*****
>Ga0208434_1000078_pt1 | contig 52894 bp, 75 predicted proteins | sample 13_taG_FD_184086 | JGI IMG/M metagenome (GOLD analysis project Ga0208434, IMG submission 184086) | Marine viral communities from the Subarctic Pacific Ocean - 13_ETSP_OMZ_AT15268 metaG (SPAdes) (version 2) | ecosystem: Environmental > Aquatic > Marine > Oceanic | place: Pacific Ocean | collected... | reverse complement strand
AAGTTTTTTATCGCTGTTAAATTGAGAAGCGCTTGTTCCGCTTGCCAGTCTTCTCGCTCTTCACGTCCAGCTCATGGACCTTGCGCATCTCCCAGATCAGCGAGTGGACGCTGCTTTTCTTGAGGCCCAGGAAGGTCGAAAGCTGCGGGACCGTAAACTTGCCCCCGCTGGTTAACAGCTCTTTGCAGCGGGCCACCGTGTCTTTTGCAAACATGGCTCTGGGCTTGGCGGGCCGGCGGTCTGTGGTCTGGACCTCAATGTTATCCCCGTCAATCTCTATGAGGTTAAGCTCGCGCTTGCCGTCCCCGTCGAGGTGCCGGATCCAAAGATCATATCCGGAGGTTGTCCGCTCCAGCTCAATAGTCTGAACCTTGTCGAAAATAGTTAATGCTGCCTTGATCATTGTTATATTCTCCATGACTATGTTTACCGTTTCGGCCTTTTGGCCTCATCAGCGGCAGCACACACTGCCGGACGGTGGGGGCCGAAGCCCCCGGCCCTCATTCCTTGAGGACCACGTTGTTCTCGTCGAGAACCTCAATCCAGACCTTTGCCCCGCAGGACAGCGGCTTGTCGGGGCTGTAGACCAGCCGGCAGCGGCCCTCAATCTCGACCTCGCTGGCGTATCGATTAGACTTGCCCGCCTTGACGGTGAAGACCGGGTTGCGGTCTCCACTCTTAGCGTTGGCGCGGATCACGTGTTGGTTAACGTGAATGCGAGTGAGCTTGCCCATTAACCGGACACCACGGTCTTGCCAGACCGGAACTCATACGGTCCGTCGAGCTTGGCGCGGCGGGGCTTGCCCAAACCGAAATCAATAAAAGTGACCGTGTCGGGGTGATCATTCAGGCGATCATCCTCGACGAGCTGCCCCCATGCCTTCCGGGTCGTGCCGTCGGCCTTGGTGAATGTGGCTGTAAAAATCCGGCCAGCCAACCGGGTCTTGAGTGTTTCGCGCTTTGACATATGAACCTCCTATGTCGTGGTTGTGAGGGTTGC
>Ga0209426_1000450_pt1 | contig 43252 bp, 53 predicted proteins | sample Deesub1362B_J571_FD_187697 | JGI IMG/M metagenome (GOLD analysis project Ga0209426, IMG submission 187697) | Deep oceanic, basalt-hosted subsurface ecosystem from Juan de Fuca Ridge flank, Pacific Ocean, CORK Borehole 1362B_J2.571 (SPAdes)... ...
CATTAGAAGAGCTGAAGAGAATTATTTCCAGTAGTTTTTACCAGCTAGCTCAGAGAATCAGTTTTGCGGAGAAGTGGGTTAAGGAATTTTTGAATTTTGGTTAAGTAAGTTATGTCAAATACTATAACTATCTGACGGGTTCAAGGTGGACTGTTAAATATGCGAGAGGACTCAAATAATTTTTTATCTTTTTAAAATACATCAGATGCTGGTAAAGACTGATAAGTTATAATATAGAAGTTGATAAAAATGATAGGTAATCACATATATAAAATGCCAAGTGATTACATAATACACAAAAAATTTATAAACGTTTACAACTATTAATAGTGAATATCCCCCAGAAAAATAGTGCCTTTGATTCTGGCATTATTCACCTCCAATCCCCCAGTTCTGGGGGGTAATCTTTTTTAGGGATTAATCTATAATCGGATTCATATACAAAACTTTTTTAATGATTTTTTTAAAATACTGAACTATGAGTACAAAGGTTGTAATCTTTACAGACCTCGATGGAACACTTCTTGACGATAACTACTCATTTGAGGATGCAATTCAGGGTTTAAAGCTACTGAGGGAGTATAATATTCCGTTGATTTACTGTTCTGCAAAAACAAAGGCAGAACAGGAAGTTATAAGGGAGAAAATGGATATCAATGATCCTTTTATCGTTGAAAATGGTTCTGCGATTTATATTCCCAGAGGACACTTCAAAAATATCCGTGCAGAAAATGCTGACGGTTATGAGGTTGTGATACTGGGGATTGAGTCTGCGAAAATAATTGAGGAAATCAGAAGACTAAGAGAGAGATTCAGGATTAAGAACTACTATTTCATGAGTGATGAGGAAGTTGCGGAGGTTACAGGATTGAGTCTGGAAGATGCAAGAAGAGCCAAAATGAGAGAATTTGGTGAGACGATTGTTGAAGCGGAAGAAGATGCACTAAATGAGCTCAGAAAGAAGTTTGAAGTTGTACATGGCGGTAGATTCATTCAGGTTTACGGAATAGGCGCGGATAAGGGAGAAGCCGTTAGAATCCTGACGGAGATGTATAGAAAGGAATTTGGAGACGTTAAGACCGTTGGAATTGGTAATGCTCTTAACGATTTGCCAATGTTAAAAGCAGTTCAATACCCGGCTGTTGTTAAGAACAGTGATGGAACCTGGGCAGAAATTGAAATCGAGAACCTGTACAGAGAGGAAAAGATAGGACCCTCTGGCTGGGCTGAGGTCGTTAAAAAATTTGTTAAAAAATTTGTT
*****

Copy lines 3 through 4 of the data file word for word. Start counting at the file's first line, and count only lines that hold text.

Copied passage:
>Ga0209426_1000450_pt1 | contig 43252 bp, 53 predicted proteins | sample Deesub1362B_J571_FD_187697 | JGI IMG/M metagenome (GOLD analysis project Ga0209426, IMG submission 187697) | Deep oceanic, basalt-hosted subsurface ecosystem from Juan de Fuca Ridge flank, Pacific Ocean, CORK Borehole 1362B_J2.571 (SPAdes)... ...
CATTAGAAGAGCTGAAGAGAATTATTTCCAGTAGTTTTTACCAGCTAGCTCAGAGAATCAGTTTTGCGGAGAAGTGGGTTAAGGAATTTTTGAATTTTGGTTAAGTAAGTTATGTCAAATACTATAACTATCTGACGGGTTCAAGGTGGACTGTTAAATATGCGAGAGGACTCAAATAATTTTTTATCTTTTTAAAATACATCAGATGCTGGTAAAGACTGATAAGTTATAATATAGAAGTTGATAAAAATGATAGGTAATCACATATATAAAATGCCAAGTGATTACATAATACACAAAAAATTTATAAACGTTTACAACTATTAATAGTGAATATCCCCCAGAAAAATAGTGCCTTTGATTCTGGCATTATTCACCTCCAATCCCCCAGTTCTGGGGGGTAATCTTTTTTAGGGATTAATCTATAATCGGATTCATATACAAAACTTTTTTAATGATTTTTTTAAAATACTGAACTATGAGTACAAAGGTTGTAATCTTTACAGACCTCGATGGAACACTTCTTGACGATAACTACTCATTTGAGGATGCAATTCAGGGTTTAAAGCTACTGAGGGAGTATAATATTCCGTTGATTTACTGTTCTGCAAAAACAAAGGCAGAACAGGAAGTTATAAGGGAGAAAATGGATATCAATGATCCTTTTATCGTTGAAAATGGTTCTGCGATTTATATTCCCAGAGGACACTTCAAAAATATCCGTGCAGAAAATGCTGACGGTTATGAGGTTGTGATACTGGGGATTGAGTCTGCGAAAATAATTGAGGAAATCAGAAGACTAAGAGAGAGATTCAGGATTAAGAACTACTATTTCATGAGTGATGAGGAAGTTGCGGAGGTTACAGGATTGAGTCTGGAAGATGCAAGAAGAGCCAAAATGAGAGAATTTGGTGAGACGATTGTTGAAGCGGAAGAAGATGCACTAAATGAGCTCAGAAAGAAGTTTGAAGTTGTACATGGCGGTAGATTCATTCAGGTTTACGGAATAGGCGCGGATAAGGGAGAAGCCGTTAGAATCCTGACGGAGATGTATAGAAAGGAATTTGGAGACGTTAAGACCGTTGGAATTGGTAATGCTCTTAACGATTTGCCAATGTTAAAAGCAGTTCAATACCCGGCTGTTGTTAAGAACAGTGATGGAACCTGGGCAGAAATTGAAATCGAGAACCTGTACAGAGAGGAAAAGATAGGACCCTCTGGCTGGGCTGAGGTCGTTAAAAAATTTGTTAAAAAATTTGTT